|Title:||Abrupt climate change in West Antarctica and Greenland during the last deglacial warming|
|Author:||Fudge, T.J., Steig, E.J., Brook, E., Buizert, C., Conway, H., Ding, Q., Markle, B.R., McConnell, J.R., Pedro, J.B., Schoenemann, S.W., Severinghaus, J.P., Sigl, M., Sowers, T.A., Taylor, K. and Waddington, E.D.|
|Periodical:||American Geophysical Union, Fall Meeting 2013, abstract #C33A-0658|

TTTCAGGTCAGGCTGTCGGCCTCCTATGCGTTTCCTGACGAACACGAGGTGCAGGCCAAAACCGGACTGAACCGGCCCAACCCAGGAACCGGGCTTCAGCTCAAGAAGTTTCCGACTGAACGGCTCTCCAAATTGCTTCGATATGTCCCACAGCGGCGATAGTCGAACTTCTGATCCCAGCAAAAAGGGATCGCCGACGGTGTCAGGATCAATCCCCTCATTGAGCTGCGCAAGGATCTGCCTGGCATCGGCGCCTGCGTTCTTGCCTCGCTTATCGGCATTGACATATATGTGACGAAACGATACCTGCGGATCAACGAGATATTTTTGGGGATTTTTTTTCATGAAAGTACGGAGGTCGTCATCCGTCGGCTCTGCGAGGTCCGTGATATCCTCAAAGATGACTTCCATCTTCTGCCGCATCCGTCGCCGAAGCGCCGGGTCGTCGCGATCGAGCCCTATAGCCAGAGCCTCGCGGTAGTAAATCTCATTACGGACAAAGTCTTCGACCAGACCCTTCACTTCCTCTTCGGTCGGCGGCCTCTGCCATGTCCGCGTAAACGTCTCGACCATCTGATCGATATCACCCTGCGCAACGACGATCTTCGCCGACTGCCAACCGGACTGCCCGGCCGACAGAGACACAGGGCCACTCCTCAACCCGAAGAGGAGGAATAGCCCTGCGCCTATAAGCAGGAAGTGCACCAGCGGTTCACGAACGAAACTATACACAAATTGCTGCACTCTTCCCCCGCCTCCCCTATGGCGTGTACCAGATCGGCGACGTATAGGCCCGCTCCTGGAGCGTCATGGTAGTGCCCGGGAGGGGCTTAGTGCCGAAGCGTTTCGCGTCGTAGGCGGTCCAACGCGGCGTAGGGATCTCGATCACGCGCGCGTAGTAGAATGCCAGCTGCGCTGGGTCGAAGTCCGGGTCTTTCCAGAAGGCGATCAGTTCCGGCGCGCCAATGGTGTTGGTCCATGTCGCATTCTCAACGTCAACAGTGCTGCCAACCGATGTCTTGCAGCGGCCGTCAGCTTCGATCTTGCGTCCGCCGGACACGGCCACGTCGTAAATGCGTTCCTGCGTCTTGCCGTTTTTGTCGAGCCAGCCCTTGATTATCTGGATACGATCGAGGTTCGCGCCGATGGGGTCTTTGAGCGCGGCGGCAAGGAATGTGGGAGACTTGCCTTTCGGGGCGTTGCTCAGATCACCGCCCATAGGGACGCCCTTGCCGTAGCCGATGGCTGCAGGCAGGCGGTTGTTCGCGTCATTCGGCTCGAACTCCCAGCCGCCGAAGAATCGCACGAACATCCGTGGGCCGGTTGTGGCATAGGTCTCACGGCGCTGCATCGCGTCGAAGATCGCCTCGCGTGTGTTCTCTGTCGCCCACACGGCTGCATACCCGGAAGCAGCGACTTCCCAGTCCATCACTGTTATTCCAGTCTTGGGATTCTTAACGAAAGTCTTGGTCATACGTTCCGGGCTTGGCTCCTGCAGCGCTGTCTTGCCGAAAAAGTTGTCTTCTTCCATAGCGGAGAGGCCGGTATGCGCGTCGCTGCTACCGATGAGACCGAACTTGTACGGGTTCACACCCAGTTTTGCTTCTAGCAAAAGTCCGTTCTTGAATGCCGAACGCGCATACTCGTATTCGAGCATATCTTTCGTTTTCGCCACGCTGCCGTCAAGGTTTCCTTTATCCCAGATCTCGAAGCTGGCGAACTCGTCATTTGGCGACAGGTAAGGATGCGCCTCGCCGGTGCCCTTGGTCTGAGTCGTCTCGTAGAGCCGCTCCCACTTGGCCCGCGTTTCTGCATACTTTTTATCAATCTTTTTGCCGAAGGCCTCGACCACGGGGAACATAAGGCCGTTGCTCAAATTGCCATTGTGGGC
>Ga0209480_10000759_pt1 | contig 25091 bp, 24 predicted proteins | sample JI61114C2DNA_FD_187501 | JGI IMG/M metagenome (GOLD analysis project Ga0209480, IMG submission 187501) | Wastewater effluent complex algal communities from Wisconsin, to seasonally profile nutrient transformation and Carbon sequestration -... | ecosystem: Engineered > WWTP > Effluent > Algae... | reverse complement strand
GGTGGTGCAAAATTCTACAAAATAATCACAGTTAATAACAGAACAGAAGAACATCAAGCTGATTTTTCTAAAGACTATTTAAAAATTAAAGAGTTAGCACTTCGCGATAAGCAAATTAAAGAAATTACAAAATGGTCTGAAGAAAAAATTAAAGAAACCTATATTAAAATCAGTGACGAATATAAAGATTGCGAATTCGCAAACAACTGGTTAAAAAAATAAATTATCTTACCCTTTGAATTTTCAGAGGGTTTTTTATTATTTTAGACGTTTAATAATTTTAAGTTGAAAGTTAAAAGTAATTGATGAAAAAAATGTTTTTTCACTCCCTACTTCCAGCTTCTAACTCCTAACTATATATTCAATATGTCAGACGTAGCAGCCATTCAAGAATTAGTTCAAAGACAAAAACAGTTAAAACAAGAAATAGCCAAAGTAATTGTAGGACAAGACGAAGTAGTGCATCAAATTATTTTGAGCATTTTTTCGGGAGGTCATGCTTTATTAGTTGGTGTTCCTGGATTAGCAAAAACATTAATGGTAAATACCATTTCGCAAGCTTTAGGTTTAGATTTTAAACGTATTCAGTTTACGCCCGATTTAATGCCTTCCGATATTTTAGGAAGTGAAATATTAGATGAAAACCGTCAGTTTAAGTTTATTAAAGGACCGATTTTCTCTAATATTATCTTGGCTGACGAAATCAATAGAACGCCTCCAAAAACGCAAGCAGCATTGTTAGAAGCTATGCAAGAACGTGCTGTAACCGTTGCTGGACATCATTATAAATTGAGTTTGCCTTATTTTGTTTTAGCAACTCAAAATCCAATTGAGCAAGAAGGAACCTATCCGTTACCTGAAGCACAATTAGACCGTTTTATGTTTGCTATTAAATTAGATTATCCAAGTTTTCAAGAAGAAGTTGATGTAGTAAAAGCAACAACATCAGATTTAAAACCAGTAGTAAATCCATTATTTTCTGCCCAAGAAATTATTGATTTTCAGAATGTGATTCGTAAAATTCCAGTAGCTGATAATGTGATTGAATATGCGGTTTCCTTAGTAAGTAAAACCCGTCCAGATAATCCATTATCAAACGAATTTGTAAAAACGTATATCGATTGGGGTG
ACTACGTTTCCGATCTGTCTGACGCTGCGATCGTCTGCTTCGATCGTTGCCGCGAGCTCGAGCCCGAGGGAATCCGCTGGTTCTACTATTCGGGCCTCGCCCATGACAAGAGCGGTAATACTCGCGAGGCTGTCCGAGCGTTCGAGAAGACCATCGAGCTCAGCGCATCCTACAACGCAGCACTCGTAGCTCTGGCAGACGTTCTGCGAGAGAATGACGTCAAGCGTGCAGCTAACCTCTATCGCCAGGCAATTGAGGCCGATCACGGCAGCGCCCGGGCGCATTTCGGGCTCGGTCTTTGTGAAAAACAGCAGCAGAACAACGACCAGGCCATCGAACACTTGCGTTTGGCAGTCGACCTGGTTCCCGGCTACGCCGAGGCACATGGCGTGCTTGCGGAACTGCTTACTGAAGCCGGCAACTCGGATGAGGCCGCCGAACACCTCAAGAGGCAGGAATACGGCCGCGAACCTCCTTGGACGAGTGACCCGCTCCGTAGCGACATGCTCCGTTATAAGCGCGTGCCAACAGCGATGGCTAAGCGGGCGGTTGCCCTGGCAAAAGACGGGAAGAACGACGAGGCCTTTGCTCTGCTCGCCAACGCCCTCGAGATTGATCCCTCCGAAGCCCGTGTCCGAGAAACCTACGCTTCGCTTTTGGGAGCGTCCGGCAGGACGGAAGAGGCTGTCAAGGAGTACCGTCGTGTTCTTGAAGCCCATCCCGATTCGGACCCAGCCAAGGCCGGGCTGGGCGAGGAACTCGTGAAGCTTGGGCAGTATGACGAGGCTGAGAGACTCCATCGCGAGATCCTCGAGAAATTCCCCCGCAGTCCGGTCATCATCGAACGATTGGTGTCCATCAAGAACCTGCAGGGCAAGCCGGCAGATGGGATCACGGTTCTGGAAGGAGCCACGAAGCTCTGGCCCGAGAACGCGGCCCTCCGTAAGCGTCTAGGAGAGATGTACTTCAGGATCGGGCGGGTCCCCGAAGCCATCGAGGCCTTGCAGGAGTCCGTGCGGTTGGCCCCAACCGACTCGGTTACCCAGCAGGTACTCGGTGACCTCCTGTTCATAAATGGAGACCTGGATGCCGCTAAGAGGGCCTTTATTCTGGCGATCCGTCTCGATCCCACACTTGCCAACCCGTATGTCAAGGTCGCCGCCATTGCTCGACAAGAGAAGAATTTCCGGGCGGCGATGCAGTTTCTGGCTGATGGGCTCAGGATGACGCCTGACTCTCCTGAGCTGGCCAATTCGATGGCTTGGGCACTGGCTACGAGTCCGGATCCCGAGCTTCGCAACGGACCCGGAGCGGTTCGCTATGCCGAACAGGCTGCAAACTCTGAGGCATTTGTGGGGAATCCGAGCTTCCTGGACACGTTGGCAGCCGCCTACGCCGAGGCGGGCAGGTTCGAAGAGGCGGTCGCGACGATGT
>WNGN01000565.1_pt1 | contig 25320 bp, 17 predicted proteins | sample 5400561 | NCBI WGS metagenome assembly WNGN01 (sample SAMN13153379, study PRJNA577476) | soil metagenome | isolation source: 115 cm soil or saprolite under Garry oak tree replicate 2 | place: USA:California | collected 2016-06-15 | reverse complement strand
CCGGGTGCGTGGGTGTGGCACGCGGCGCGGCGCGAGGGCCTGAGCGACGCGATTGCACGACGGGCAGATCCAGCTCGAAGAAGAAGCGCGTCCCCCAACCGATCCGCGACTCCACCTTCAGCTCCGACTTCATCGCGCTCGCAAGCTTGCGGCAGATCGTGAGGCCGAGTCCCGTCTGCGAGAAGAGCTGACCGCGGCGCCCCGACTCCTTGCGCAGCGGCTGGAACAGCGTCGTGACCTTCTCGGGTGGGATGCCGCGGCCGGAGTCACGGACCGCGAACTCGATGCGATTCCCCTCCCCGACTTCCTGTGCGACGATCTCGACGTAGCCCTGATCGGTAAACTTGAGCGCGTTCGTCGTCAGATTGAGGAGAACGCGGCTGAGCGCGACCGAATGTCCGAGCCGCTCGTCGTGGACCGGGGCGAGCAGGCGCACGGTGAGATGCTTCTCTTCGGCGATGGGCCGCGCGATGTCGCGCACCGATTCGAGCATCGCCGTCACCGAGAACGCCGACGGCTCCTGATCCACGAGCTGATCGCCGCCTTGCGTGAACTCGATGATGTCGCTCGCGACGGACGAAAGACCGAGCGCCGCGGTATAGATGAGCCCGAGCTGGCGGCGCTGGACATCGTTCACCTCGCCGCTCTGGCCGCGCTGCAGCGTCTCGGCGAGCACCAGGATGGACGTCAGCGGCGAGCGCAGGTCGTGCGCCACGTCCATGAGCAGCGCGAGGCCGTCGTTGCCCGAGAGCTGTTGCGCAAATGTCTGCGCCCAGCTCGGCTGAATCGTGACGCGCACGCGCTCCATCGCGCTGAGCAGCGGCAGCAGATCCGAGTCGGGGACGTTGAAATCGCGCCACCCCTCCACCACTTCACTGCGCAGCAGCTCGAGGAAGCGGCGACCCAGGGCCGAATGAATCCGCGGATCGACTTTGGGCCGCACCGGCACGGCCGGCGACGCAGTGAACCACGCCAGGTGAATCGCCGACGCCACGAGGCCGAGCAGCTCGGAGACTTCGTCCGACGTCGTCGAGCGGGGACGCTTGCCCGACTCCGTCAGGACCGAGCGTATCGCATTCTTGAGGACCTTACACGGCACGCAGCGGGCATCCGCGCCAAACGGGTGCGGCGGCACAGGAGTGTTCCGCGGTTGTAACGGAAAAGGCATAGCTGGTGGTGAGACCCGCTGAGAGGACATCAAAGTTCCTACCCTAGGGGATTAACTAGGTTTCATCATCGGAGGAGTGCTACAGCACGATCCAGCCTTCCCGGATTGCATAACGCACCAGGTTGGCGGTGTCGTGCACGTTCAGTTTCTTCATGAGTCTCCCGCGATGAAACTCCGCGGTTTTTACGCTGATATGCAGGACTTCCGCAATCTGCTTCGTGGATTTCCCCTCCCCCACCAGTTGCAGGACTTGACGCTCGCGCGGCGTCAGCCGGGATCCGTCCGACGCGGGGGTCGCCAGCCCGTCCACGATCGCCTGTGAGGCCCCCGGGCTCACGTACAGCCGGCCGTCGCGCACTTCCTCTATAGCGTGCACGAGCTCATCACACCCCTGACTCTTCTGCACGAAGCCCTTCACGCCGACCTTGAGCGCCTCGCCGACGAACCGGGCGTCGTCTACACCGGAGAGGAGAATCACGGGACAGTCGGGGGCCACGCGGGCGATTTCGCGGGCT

The WAIS Divide ice core is the first Southern Hemisphere record with precision similar to ice cores from Greenland. The annually resolved timescale and small gas-age ice-age difference allow the phasing of climate change in the two hemispheres to be compared with unprecedented precision. We focus on the three abrupt climate changes in Greenland during the deglacial transition and the corresponding changes at WAIS Divide. The onset of the Antarctic Cold Reversal (ACR) is clearly defined in the WAIS Divide record and lagged the Bolling-Allerod (BA) warming by 150??50 years. The phasing of the other two abrupt climate changes cannot be distinguished from synchronous with an uncertainty of ~200 years because the transitions from warming to cooling (or cooling to warming) are not distinct in the WAIS Divide record. The lead-lag relationships of no more than a couple centuries confirm the tight coupling between hemispheres during the deglaciation. The independent timescale of WAIS Divide confirms that meltwater Pulse 1a began near-coincident with the BA and ACR although the lack of direct synchronization between the annually dated ice-core imescales and the radiometrically dated coral timescale prevents the phasing from being known to better than a couple of centuries. A new observation from WAIS Divide is that accumulation increased ~40% between 12.0 and 11.6 ka, with the accumulation increase ending approximately coincident with the warming at the end of the Younger Dryas in Greenland. Other Antarctic ice cores lack timescales with sufficient resolution to identify such abrupt changes so it is unclear how much of Antarctica was affected by the increased accumulation rates. The inter-hemispheric relationships are often limited to a discussion of warming, but the WAIS Divide records suggests that the moisture transport may be another important constraint on the mechanisms that drive abrupt climate change.